From Brazilian sailors destroying their own ship to British soldiers getting drunk during the conflict Military history is filled of bizarre tales and extraordinary events that we occasionally find difficult to accept. We’ve put up a collection of bizarre incidents today.
1. The Mig-23 crash in Belgium
In the history of aviation, this is the most bizarre episode. All the way from Poland to Belgium, a Soviet MiG-23 fighter plane was operated in unmanned mode. One person was killed when it crashed into a house due to fuel exhaustion.
When the MiG-23’s Colonel Skurigin observed engine trouble during takeoff on July 4, 1989, the incident officially started. He parachuted out of the aircraft as it began to progressively lose altitude because he thought the engine was fully dead.
The fact that the plane didn’t crash, though, is surprising. Instead, it kept cruising westward while on autopilot. The US despatched fighter jets to track the MiG aircraft, and the French also put their fighter on alert in case it breached airspace. But ultimately, the MiG went down in Belgium. The Soviet Union was chastised by the Belgian government for its lack of quick action and for not alerting them whether the jet was carrying nuclear or biological weapons.
2. Huge warship causes floods
The Japanese battleship Musashi was compared to a terrifying “monster” before it was sunk by American forces in the Great Battle of Leyte Gulf.
When fully armed and equipped with cannons, the Musashi weighs more than 65,000 tonnes and is one of the two biggest and most potent battleships ever constructed (the other being Yamato). 46 cm has a mounting range of around 37 km. They also have up to 150 anti-aircraft guns and numerous small weapons.
However, due to Musashi’s tremendous size and weight, a 1 m-high tsunami was created when it was launched in November 1940, flooding nearby homes and sinking numerous fishing boats.
The Japanese soldiers forbade the inundated people from leaving their homes because of the launch’s secrecy. Fortunately for them, no more accidents prevented the remaining ship’s construction from moving on. In August 1942, the ship was finally finished.
3. During the Spanish Civil War, British soldiers become drunk and high.
In an attempt to reclaim control and counter to what Britain viewed as Spain’s disrespectful treatment of British diplomats, the British sent more than 80 ships carrying 10,000 to 15,000 troops to invade the Spanish city of Cadiz in 1625.
When British troops arrived in Cadiz, they seized barrels of wine in order to supplement their rations. They were so drunk afterwards that they threatened to revolt against their officers.
Edward Cecil, the force’s commander, gave the order for everyone to return to the ship but left 2,000 drunken soldiers behind, who the Spanish later executed. Only half of those who went back to the ship were able to go home, in part because of bad weather coupled with uncomfortable living conditions and a lack of food.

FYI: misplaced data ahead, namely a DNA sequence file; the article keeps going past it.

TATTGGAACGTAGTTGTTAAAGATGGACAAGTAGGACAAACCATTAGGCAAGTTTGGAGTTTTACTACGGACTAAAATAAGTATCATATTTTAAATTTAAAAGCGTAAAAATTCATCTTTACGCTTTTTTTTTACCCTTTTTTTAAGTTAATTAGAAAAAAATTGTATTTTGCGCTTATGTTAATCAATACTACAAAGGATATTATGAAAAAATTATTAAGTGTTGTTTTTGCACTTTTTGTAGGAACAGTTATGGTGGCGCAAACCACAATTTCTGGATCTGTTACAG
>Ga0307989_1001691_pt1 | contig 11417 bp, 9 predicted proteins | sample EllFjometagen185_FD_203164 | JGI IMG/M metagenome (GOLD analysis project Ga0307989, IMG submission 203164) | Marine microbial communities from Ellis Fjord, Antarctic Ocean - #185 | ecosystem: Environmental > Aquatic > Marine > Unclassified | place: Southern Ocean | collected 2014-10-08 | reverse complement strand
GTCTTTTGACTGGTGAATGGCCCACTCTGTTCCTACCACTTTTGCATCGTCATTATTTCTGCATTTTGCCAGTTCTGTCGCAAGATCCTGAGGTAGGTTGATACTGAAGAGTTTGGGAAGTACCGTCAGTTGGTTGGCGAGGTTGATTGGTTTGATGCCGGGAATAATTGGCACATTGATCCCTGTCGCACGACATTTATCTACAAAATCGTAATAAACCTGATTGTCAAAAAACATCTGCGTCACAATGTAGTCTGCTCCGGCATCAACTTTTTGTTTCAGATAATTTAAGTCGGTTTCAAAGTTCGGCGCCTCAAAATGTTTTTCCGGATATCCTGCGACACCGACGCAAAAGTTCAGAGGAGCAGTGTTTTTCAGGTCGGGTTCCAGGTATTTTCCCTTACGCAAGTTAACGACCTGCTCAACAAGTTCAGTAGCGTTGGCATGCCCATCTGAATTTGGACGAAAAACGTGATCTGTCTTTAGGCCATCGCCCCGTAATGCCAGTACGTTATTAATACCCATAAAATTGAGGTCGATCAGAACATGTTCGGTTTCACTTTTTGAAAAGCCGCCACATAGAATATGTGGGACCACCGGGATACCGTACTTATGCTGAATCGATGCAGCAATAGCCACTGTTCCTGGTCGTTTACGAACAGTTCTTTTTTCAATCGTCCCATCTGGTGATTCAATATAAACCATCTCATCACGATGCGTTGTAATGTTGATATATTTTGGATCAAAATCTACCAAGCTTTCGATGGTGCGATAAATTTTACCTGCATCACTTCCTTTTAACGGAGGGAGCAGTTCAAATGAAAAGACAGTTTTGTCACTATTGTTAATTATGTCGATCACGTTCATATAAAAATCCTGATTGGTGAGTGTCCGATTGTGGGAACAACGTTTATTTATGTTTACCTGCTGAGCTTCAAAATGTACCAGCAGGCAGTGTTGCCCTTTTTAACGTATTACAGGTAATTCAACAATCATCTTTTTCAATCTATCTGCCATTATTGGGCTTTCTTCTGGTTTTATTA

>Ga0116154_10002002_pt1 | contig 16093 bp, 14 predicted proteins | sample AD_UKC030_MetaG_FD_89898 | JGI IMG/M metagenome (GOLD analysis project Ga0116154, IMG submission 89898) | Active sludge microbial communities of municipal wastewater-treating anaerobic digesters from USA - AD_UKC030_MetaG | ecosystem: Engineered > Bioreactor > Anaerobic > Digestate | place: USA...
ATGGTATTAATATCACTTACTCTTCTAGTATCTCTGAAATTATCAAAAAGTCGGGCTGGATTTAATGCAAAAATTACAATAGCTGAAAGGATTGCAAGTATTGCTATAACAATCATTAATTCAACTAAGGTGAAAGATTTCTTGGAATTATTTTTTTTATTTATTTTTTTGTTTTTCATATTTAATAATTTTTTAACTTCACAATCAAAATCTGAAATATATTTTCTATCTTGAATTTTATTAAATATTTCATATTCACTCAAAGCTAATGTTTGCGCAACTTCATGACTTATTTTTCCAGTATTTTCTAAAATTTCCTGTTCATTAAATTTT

4. A Brazilian sailor sinks his own ship
Even with the development of friend-enemy technologies, mistakes can still happen on the battlefield.
The crew of the cruiser Bahia, based in northeastern Brazil, escorted Allied convoys as they engaged in live-fire anti-aircraft drills as World War II came to an end. A kite being towed behind the ship represents the potential target.
Because there was no protection device in place to stop the gun from firing too closely to the ship, the gunners during the drills unintentionally struck a row of mines in the stern.
The crew was forced to deploy lifeboats and endure a week at sea after the mine burst and sunk the ship in a matter of minutes. Fewer than a dozen of the more than 350 sailors on board survived.
5. The British plan to attack Argentina was accidentally revealed by BBC.
The Fight of Goose Green, which took place during the Falklands War, is mostly remembered by historians for two reasons: first, it was the bloodiest land battle between England and Argentina, and second, the BBC’s early disclosure, according to Mirror.
The BBC unintentionally leaked the plot at the exact moment British soldiers were getting ready to execute a plan to surprise attack the Argentine army at night.
Some British commanding officers, including Lieutenant Colonel H. Jones, were enraged by this and threatened to bring a treasonous action against the BBC and the Ministry of Defense. However, they continued their offensive campaign after that in the hopes that the Argentines would think the media reports were a hoax.
The conclusion made by Lieutenant Colonel H. Jones has been validated. Lieutenant Colonel Italo Piaggi, the Argentine forces’ commander, didn’t take any action to fortify the defences because he thought that the British wouldn’t be so perplexed as to expose their plans over the radio.
Even though they had much less soldiers than their adversary, the British yet won this fight in the end. During this engagement, Britain is believed to have captured 1,400 Argentinians as POWs.